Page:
This review highlighted a lack of evidence in validated PROMs used for patients undergoing carotid artery revascularization. As a result, the development and validation of a new PROM for this patient population is warranted in order to provide data which can supplement traditional clinical outcomes (stroke >30 days post-procedural, myocardial infarction and death), and capture changes in health status and quality of life in patients to help inform treatment decisions.
Because horsenettle and tall ironweed are difficult to control in cool-season grass pastures, research was conducted in Tennessee and Kentucky in 2010 and 2011 to examine the efficacy of aminocyclopyrachlor on these weeds. Aminocyclopyrachlor was evaluated at 49 and 98 g ai ha−1 alone and in mixtures with 2,4-D amine at 371 and 742 g ae ha−1. Aminopyralid was also included as a comparison treatment at 88 g ai ha−1. Treatments were applied at three POST timings to horsenettle and two POST timings to tall ironweed. By 1 yr after treatment (YAT) horsenettle was controlled 74% with aminocyclopyrachlor plus 2,4-D applied late POST (LPOST) at 98 + 742 g ha−1. By 1 YAT, tall ironweed was controlled ≥ 93% by aminocyclopyrachlor applied early POST (EPOST) or LPOST, at rates as low as 49 g ha−1. Similar control was achieved with aminopyralid applied LPOST. Both aminocyclopyrachlor and aminopyralid were found to reduce horsenettle and tall ironweed biomass the following year. Moreover, all LPOST applications of aminocyclopyrachlor alone or in mixtures with 2,4-D prevented regrowth of tall ironweed at 1 YAT. Based on these studies, a LPOST herbicide application in August or September when soil moisture is adequate is recommended for control of horsenettle and tall ironweed in cool-season grass pastures.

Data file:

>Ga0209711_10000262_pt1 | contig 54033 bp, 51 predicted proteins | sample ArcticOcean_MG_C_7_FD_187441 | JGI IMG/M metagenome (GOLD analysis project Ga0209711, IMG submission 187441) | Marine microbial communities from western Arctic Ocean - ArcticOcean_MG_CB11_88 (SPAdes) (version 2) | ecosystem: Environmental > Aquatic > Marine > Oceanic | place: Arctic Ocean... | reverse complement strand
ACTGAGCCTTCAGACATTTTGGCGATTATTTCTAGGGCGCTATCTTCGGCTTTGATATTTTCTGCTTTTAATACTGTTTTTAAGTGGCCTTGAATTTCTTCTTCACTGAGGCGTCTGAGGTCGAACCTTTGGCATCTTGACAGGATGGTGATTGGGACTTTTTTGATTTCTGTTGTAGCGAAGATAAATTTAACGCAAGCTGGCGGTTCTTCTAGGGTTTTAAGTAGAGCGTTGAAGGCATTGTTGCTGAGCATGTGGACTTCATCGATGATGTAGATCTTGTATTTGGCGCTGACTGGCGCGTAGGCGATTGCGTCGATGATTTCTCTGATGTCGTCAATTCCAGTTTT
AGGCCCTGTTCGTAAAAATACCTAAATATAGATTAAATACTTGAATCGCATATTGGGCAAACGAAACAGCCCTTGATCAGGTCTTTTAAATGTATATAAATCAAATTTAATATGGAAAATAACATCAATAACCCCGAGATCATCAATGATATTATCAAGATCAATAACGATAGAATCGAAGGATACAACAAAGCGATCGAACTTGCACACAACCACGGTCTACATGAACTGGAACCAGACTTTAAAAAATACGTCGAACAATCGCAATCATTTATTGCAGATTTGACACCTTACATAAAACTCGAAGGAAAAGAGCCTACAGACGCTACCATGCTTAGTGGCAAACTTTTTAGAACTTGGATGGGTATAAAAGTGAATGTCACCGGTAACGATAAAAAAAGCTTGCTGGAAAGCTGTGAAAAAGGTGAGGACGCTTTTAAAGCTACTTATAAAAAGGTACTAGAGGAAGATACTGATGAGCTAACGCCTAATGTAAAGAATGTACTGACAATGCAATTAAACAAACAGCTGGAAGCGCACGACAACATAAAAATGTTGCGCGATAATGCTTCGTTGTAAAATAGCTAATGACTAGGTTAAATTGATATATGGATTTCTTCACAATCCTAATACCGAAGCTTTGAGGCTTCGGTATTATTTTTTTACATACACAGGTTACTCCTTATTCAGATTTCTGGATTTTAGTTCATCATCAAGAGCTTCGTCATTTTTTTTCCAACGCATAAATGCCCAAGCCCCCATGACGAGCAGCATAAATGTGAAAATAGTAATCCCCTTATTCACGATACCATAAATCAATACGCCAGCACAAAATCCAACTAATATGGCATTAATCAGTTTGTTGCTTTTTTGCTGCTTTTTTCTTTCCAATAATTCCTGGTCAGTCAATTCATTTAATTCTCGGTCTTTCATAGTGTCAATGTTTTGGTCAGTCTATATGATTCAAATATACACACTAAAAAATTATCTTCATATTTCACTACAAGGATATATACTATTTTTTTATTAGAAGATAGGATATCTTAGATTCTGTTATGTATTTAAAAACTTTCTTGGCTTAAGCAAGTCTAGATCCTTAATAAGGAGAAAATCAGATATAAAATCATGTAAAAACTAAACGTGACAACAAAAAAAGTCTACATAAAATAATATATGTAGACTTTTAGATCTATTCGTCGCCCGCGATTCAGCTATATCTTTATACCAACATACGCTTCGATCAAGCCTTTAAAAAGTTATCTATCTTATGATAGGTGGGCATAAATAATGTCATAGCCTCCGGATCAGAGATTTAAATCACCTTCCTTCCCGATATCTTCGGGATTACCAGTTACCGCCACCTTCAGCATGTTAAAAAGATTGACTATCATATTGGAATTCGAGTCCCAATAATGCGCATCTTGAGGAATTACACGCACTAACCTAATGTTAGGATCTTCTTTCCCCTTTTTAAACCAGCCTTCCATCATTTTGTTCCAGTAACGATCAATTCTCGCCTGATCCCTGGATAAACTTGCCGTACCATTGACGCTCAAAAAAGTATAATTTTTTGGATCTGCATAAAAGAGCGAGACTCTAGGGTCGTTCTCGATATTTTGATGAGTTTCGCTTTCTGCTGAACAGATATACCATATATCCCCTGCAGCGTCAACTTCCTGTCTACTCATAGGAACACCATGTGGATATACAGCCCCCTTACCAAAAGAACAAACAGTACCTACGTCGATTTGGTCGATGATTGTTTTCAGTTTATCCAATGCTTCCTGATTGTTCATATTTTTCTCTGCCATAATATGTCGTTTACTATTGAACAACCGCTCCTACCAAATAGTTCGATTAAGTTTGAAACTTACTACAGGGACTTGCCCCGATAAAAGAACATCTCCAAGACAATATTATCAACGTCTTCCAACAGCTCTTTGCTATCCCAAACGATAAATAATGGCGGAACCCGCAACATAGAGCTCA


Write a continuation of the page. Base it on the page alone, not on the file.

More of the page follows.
Drug development is notoriously slow and arduous in comparison to other high-tech industries. The raw nature of biology makes it very difficult to rapidly prototype and iterate in ways that are normally much faster in other technology spaces. Layer on top of the lengthy screening processes and multi-year, multi-million dollar clinical trials an enormous regulatory burden and you end up with development times in excess of 10 years on average from concept to product (Lipsky and Sharp, 2001). Contrast this to the smartphone industry, where a new hardware prototype can be in stores within nine months from the first mockup. Even faster, OS releases can sometimes turn around in 90 days. Granted, the improvement increments may be measured on different scales in pharmaceuticals and consumer electronics, but the key driver of innovation is the iterative cycle.
It is not surprising that the pharmaceutical industry has turned to computational approaches in order to compress the lag experienced between bench and bedside. With so much riding on a single molecule to perform in clinical trials and deliver the most promising product possible, early characterization of drug candidates can make or break the next blockbuster. Drug candidate identification and optimization has seen benefit from process automation, but prediction of which targets and drugs will perform well enough to provide a positive risk–benefit is still not possible.